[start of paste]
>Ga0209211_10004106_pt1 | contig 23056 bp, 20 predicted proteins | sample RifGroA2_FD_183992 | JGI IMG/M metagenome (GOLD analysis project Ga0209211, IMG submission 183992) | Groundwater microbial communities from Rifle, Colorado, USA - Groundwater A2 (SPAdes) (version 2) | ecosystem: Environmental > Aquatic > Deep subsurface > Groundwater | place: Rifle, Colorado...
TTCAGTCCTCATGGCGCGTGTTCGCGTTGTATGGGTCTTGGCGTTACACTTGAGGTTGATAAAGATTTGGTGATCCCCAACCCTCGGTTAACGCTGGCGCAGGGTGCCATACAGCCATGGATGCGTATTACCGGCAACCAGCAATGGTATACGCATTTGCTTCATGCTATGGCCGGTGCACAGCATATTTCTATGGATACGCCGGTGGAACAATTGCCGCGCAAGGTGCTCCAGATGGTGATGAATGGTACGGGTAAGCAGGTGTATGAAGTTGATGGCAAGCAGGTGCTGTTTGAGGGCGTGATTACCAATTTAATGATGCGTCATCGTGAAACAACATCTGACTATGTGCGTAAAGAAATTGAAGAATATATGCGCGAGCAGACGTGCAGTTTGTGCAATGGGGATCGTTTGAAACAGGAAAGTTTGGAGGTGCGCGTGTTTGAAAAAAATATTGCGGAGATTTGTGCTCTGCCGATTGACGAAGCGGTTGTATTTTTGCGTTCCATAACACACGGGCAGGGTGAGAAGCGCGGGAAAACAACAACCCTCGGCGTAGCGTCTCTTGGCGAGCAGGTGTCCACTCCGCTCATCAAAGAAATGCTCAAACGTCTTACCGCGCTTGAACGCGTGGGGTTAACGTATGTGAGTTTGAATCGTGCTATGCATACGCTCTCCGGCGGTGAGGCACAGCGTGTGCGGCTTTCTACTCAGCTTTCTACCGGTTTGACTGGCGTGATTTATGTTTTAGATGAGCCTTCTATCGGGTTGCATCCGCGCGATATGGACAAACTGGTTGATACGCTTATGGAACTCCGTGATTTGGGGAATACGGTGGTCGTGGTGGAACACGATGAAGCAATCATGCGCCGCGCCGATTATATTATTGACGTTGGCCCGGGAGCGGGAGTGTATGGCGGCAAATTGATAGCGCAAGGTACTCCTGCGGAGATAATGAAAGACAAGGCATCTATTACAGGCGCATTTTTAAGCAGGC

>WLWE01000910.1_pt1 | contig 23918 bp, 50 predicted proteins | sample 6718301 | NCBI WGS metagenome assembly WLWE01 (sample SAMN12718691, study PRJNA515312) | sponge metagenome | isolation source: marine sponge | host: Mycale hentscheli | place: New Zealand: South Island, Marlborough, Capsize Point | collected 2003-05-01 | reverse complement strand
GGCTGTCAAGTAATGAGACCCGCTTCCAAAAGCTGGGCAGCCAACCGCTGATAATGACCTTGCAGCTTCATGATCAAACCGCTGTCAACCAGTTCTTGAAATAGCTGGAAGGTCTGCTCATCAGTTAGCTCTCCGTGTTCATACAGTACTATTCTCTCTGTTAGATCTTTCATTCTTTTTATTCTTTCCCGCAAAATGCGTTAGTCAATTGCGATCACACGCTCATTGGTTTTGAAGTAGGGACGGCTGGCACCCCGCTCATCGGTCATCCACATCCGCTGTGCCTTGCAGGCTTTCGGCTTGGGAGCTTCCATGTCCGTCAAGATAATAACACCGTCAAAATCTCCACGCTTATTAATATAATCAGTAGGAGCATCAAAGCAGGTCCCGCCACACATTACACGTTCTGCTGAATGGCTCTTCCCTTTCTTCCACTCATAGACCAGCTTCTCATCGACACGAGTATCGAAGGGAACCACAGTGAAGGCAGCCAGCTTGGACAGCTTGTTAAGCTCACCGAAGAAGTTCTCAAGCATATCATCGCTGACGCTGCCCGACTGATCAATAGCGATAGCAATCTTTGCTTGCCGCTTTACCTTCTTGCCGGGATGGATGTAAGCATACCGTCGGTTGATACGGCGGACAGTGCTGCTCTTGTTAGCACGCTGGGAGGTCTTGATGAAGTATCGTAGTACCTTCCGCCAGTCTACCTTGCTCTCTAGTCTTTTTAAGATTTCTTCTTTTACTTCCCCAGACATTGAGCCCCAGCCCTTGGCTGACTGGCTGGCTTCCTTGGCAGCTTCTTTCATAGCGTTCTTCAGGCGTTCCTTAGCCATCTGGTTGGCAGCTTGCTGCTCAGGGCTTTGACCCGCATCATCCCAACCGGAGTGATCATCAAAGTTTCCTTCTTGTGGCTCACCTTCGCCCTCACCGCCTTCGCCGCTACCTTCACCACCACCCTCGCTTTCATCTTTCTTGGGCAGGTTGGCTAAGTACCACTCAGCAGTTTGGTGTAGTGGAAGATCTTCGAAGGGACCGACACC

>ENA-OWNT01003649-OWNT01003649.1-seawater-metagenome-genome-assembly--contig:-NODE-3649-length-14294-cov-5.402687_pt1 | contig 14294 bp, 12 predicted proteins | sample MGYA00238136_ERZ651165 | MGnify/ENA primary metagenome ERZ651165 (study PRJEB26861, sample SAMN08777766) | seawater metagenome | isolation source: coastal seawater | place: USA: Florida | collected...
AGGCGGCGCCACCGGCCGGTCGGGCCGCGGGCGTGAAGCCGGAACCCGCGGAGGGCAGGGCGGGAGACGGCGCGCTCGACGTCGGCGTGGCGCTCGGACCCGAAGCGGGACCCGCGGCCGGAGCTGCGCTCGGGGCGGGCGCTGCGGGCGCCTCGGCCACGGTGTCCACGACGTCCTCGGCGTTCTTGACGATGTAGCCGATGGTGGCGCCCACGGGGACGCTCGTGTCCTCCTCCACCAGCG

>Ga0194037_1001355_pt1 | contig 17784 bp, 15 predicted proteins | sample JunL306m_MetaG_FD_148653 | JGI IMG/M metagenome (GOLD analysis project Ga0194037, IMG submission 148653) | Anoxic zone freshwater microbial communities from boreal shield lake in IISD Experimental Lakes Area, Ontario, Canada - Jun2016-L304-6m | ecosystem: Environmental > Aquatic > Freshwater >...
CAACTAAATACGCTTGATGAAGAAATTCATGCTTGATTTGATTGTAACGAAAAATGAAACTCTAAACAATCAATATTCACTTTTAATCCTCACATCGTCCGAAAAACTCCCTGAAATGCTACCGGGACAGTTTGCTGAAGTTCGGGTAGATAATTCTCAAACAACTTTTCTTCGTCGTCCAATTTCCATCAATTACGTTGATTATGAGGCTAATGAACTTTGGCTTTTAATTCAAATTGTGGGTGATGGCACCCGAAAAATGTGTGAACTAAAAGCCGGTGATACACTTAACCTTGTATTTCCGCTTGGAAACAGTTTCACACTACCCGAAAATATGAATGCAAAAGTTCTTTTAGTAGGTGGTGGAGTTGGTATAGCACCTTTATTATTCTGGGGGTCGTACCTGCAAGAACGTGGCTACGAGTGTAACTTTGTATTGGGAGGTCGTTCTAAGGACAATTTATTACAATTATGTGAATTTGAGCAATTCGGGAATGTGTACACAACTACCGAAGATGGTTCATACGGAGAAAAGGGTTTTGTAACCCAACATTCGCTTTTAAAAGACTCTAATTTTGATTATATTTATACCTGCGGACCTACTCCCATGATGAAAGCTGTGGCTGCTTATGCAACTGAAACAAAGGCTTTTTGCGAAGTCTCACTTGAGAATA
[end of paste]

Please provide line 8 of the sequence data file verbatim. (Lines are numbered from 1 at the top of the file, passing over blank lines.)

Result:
CAACTAAATACGCTTGATGAAGAAATTCATGCTTGATTTGATTGTAACGAAAAATGAAACTCTAAACAATCAATATTCACTTTTAATCCTCACATCGTCCGAAAAACTCCCTGAAATGCTACCGGGACAGTTTGCTGAAGTTCGGGTAGATAATTCTCAAACAACTTTTCTTCGTCGTCCAATTTCCATCAATTACGTTGATTATGAGGCTAATGAACTTTGGCTTTTAATTCAAATTGTGGGTGATGGCACCCGAAAAATGTGTGAACTAAAAGCCGGTGATACACTTAACCTTGTATTTCCGCTTGGAAACAGTTTCACACTACCCGAAAATATGAATGCAAAAGTTCTTTTAGTAGGTGGTGGAGTTGGTATAGCACCTTTATTATTCTGGGGGTCGTACCTGCAAGAACGTGGCTACGAGTGTAACTTTGTATTGGGAGGTCGTTCTAAGGACAATTTATTACAATTATGTGAATTTGAGCAATTCGGGAATGTGTACACAACTACCGAAGATGGTTCATACGGAGAAAAGGGTTTTGTAACCCAACATTCGCTTTTAAAAGACTCTAATTTTGATTATATTTATACCTGCGGACCTACTCCCATGATGAAAGCTGTGGCTGCTTATGCAACTGAAACAAAGGCTTTTTGCGAAGTCTCACTTGAGAATA